On December 23, 2004, Armando Sanchez received a call on his cellular phone from an anonymous caller who told him he would be killed if he did not leave the country within five days. Mr. Sanchez reported the call and was placed under 24-hour police protection. On December 26, 2004, at approximately 2:00 a.m., three men went to the home of one of Mr. Sanchez’s neighbours and asked which house belonged to Mr. Sanchez. They did not Mr. Sanchez’s home at this time, as there were two police officers stationed outside. The 24-hour protection lasted for roughly a week and was then reduced to 3 hours a night, between the hours of 9:00 p.m. and 12:00 a.m. On the evening of January 6, 2005 the police officers did not show up, despite having promised to do so.
The source of the threats against Mr. Sanchez is unknown and could be linked to any one of several cases Mr. Sanchez is currently working on, including: work with a local human rights organization which has accused local government officials of involvement in the escape of a murder suspect; work for a woman whose husband was murdered by drug traffickers; and work for farmers in labour disputes with their employers.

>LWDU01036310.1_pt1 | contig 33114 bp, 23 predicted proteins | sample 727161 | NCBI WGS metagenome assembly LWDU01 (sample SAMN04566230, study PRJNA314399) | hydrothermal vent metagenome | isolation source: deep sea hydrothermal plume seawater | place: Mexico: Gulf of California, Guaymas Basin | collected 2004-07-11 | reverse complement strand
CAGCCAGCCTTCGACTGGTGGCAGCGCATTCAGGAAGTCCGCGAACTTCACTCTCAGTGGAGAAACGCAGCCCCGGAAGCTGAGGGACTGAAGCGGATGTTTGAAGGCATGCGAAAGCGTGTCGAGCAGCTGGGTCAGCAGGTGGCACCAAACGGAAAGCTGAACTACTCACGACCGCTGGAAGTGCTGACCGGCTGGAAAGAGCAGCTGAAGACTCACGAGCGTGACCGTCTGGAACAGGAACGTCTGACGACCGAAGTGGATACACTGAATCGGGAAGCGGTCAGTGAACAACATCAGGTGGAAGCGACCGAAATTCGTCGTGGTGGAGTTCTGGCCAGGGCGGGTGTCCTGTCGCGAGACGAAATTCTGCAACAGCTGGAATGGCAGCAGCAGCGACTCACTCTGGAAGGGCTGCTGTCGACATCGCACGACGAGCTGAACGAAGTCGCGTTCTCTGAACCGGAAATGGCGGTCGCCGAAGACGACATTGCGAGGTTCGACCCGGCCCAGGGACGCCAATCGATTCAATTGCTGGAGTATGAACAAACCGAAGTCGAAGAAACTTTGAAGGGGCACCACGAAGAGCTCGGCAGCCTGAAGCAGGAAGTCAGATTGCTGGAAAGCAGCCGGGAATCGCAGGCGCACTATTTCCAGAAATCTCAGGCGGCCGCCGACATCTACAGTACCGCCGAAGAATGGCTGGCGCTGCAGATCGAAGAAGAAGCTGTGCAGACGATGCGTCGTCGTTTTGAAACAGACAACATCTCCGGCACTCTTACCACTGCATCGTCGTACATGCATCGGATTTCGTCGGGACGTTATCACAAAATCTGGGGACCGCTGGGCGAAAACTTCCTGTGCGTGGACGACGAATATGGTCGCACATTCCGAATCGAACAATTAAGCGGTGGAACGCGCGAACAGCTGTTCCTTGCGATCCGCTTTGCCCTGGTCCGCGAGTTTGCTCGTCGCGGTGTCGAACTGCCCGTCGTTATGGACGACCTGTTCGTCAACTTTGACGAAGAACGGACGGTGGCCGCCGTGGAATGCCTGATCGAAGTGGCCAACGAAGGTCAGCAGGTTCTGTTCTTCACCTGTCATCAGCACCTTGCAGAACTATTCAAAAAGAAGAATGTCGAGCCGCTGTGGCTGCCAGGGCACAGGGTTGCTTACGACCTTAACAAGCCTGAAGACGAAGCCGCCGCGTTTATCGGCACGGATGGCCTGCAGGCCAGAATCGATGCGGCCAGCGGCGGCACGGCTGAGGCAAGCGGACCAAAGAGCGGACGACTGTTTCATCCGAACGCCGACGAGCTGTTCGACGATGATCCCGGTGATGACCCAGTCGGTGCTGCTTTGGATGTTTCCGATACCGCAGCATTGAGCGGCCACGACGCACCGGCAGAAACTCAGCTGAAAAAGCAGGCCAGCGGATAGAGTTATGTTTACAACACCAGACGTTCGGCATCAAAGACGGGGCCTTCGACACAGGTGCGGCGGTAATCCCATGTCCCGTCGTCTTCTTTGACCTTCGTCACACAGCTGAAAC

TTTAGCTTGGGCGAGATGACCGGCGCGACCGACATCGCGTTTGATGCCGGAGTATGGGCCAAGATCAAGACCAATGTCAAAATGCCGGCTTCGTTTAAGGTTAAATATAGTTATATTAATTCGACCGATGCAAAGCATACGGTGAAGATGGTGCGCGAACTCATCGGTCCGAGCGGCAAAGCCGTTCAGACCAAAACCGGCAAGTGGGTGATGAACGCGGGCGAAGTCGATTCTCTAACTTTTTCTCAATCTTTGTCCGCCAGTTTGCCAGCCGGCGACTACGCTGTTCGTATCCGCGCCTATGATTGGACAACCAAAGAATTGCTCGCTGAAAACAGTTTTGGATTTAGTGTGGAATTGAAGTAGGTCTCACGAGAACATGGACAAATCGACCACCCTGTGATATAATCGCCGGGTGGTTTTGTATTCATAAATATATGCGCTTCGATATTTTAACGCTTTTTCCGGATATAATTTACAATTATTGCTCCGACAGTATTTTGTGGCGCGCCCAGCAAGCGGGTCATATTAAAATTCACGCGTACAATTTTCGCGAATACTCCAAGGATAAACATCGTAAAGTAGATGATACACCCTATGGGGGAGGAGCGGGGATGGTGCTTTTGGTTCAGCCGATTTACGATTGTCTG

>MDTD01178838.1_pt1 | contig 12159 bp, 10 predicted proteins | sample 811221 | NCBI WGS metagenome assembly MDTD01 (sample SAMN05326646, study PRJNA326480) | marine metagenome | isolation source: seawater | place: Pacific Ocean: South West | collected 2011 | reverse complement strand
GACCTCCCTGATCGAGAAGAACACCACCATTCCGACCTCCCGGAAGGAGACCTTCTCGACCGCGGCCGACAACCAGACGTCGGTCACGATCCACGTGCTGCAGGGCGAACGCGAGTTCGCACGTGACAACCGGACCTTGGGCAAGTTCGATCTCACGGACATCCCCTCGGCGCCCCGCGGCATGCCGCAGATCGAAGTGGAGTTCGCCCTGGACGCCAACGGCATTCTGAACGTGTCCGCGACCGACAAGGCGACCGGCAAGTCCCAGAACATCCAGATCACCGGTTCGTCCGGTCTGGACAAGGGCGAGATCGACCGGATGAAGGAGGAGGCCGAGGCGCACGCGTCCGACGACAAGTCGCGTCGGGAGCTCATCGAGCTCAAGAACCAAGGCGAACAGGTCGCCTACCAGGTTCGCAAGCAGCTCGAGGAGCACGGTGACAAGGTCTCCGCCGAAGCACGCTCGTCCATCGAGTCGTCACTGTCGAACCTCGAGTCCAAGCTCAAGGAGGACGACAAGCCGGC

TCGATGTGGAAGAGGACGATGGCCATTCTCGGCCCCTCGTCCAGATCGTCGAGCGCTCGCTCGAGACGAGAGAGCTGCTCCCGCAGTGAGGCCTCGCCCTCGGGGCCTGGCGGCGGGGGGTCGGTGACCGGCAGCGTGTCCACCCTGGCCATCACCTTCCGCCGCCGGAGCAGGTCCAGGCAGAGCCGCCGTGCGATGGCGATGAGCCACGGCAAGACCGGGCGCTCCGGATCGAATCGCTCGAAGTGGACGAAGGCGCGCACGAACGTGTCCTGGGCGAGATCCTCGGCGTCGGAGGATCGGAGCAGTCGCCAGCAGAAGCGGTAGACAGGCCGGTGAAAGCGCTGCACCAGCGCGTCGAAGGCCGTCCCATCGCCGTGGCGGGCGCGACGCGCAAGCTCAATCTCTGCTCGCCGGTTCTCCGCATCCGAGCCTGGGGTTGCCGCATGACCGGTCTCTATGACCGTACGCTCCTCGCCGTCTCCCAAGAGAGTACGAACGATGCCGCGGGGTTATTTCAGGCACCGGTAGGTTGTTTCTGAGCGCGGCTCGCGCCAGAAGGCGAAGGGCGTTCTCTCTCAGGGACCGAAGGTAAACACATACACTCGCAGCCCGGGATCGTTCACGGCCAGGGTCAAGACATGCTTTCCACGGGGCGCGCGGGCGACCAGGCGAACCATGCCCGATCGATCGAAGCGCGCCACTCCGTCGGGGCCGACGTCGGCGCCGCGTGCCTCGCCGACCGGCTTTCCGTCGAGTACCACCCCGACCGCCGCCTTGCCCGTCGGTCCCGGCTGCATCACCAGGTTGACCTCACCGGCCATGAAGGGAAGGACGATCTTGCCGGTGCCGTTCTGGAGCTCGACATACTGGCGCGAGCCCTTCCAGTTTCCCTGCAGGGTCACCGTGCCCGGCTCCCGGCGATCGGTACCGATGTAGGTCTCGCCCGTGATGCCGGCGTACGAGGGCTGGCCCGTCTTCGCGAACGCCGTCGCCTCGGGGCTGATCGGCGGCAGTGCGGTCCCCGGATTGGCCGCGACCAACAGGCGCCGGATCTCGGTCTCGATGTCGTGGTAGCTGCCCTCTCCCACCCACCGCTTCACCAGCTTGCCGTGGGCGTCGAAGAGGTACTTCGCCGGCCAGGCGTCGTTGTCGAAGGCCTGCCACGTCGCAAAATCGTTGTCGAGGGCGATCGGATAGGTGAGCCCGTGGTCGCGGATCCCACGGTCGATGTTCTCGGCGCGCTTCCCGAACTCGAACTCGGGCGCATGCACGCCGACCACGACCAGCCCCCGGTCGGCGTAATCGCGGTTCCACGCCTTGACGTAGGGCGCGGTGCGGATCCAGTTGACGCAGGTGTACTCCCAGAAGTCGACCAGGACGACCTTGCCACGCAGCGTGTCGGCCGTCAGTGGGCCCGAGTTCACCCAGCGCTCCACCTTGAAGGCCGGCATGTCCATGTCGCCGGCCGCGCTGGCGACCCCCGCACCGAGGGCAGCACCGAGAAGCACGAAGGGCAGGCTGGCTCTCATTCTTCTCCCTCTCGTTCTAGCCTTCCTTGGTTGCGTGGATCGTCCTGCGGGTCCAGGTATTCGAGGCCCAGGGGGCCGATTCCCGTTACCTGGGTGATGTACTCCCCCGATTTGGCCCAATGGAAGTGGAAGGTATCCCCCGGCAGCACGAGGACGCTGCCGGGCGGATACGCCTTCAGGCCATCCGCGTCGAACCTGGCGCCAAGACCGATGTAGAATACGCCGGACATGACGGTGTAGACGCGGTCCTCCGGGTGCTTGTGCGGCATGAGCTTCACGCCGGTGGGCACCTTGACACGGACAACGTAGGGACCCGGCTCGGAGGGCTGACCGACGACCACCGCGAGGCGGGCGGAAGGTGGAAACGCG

Mr. Sanchez had filed a complaint against the police in August of 2004 regarding the alleged unlawful closure of a right-of-way in the town of Coatepeque. After filing this complaint, Mr. Sanchez was charged with coercion an incitement to commit an offence by the local prosecutor.
LRWC is concerned for the safety of Mr. Sanchez and has written a letter requesting his the continued provision of police protection.
Letter Written on January 11, 2005 by Brenda J. Wemp
Armando Sanchez has informed Amnesty International that he has not received any further death threats following the UA issued on his behalf on January 7, 2005. He is no longer receiving police protection. Although the authorities began investigations into the threats, no substantial progress has been made and on one has been brought to justice.